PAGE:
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New HIV Vaccine Induces Immunological Response in an Early Clinical Trial

In a Phase 1 trial, an experimental HIV vaccine was reported to elicit broadly neutralizing antibodies in a small sample of volunteers. The results indicate that a two-dose schedule of the vaccine, administered eight weeks apart, may elicit immunological responses against the human immunodeficiency virus.



The clinical trial findings, published in the journal Science on World AIDS Day, provide "clinical proof of concept" in favor of designing boosting regimens to generate immune responses against HIV infection, which has no cure and may cause acquired immunodeficiency syndrome, often known as AIDS.


According to the researchers from Scripps Research, the Fred Hutchinson Cancer Center, the National Institutes of Health, and other institutions in the United States and Sweden, the vaccine, called eOD-GT8 60mer, had a "favorable safety profile" and induced broadly neutralizing antibodies in 97%, or all but one, of the 36 recipients.


Antibodies are proteins produced by the immune system to aid in the fight against diseases. Broadly neutralizing antibodies are known to neutralize many genetic variations of HIV, but they have been challenging to elicit by vaccination.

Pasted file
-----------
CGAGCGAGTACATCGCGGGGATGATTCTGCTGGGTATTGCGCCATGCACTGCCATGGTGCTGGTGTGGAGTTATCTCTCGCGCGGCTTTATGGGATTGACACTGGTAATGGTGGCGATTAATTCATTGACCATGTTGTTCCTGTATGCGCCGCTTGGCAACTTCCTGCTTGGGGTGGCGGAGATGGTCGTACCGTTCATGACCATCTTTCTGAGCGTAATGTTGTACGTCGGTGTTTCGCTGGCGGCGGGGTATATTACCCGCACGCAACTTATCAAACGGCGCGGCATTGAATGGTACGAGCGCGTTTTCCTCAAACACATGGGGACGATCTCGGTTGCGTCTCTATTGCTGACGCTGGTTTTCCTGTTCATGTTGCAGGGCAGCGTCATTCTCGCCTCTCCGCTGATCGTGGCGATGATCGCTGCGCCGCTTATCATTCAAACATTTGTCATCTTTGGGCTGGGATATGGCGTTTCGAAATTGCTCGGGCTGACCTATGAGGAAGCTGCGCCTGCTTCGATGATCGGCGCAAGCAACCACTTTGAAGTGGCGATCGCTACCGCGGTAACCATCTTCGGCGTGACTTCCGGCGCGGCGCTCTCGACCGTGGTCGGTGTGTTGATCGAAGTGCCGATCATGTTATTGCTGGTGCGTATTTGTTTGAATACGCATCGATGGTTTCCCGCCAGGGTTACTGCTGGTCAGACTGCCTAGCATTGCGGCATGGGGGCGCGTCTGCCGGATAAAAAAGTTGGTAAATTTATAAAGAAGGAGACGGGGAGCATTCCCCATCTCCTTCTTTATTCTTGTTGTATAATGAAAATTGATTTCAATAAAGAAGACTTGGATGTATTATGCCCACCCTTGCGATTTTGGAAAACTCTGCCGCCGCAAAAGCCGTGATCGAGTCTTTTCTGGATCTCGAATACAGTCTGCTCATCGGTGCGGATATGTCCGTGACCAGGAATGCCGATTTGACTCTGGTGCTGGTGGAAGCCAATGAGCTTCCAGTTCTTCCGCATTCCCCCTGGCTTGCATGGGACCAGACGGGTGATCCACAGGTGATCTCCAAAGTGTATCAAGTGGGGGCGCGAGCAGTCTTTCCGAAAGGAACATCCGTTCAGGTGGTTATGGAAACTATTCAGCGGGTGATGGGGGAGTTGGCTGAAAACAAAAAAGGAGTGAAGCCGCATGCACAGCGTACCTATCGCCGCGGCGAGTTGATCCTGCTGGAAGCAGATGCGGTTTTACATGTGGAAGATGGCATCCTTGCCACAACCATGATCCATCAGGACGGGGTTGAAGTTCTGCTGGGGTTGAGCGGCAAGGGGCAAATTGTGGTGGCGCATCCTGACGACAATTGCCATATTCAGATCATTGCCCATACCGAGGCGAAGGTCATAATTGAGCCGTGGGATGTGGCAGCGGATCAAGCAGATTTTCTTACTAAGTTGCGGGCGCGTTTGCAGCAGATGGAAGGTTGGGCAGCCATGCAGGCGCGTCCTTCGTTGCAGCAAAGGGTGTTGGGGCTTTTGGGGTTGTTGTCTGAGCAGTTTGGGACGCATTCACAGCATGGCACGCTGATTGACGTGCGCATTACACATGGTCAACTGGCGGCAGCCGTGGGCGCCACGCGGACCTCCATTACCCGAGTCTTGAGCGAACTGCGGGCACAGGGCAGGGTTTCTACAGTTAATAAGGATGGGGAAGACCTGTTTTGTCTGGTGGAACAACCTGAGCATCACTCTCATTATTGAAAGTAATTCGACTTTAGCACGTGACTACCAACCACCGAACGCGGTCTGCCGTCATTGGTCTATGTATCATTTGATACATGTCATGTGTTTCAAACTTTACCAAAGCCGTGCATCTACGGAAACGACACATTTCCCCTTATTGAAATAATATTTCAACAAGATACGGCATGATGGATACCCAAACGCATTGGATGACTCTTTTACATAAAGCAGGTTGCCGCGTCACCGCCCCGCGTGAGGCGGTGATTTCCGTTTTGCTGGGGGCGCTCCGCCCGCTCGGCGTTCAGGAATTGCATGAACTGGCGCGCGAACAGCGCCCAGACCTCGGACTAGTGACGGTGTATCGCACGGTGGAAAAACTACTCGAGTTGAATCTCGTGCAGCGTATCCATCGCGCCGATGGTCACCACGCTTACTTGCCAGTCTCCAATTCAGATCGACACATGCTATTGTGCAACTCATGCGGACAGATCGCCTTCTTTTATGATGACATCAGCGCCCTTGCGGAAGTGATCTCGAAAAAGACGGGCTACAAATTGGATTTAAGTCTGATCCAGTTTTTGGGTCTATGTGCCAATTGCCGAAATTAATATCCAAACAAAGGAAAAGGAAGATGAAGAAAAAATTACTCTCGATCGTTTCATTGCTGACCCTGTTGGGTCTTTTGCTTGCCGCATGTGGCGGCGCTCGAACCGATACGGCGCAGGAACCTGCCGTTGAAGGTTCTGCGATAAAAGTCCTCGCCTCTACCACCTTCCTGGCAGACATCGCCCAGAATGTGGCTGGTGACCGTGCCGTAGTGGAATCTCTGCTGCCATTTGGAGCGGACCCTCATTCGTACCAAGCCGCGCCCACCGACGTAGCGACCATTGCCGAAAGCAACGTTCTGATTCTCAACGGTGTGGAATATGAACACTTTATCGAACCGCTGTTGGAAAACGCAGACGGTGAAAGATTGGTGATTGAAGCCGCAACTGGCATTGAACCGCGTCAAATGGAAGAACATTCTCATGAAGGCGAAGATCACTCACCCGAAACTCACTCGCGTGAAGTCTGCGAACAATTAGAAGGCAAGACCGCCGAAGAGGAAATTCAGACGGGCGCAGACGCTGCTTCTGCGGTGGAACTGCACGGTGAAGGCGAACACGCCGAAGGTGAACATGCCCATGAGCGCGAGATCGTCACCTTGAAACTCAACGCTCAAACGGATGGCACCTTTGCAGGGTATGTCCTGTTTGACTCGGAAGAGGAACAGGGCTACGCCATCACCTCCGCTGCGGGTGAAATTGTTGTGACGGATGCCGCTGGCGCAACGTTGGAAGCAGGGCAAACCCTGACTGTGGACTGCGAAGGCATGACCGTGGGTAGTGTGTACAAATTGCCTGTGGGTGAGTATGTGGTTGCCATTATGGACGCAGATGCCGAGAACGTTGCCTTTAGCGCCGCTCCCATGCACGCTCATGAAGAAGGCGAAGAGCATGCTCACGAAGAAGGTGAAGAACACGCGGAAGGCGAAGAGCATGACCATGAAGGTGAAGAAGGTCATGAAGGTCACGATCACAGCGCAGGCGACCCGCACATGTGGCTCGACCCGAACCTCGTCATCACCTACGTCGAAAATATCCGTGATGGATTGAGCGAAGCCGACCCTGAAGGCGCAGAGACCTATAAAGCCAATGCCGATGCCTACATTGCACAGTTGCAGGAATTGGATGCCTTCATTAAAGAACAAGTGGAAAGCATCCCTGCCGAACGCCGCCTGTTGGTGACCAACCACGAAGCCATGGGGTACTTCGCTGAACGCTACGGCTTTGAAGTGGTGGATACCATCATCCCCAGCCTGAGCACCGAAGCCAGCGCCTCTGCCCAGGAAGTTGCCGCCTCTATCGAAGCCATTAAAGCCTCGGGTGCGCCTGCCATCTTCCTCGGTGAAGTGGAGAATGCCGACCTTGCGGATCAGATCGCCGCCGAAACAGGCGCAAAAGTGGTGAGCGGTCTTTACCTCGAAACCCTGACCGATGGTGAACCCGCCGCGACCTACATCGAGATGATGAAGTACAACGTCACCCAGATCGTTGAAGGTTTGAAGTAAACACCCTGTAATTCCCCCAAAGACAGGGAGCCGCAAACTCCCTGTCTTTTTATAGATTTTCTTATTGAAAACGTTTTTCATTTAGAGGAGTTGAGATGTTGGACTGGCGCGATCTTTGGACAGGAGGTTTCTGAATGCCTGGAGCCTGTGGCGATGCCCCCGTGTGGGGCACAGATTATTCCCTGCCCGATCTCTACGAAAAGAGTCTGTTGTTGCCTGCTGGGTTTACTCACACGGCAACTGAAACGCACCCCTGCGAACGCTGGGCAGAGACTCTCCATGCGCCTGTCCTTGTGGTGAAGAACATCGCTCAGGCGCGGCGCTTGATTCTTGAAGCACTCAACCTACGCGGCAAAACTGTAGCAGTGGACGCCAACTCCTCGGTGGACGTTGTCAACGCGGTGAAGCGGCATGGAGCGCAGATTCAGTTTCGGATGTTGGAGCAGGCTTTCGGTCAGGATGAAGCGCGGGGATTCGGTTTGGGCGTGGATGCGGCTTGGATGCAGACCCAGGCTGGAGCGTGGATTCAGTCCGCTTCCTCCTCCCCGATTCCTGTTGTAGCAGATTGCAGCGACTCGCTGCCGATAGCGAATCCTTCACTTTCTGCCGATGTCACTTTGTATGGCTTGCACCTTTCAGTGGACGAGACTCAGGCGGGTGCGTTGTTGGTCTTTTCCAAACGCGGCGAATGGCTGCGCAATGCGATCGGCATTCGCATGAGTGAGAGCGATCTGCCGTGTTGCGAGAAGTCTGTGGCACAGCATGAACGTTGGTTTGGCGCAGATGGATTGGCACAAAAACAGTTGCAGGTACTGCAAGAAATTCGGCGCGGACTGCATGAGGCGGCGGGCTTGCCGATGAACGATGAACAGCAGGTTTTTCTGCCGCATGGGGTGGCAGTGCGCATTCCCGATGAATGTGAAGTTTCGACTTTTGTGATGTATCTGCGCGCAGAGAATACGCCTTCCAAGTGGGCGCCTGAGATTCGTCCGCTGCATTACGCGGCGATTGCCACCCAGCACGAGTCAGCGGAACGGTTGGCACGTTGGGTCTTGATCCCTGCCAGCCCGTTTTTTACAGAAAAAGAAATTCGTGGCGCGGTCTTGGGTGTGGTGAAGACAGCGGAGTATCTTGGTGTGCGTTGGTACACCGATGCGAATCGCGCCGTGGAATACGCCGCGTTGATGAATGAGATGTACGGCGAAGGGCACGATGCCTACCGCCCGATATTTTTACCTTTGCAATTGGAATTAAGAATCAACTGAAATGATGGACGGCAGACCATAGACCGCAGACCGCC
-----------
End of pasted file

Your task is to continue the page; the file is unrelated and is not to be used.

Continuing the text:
The researchers noted, "Learning how to produce broadly neutralizing antibodies against pathogens with significant antigenic variety, such as HIV, influenza, hepatitis C virus, or the family of betacoronaviruses, provides a big challenge for rational vaccine design." "One possible way to overcome this challenge is germline-targeting vaccine design."


The germline-targeting eOD-GT8 60mer vaccine candidate was developed to stimulate the formation of broadly neutralizing antibodies by targeting and activating the appropriate antibody-producing cells.


Last year, more than 38 million individuals worldwide were living with HIV or AIDS. According to the International AIDS Vaccine Initiative, more than 20 HIV vaccine clinical studies are now underway throughout the globe.

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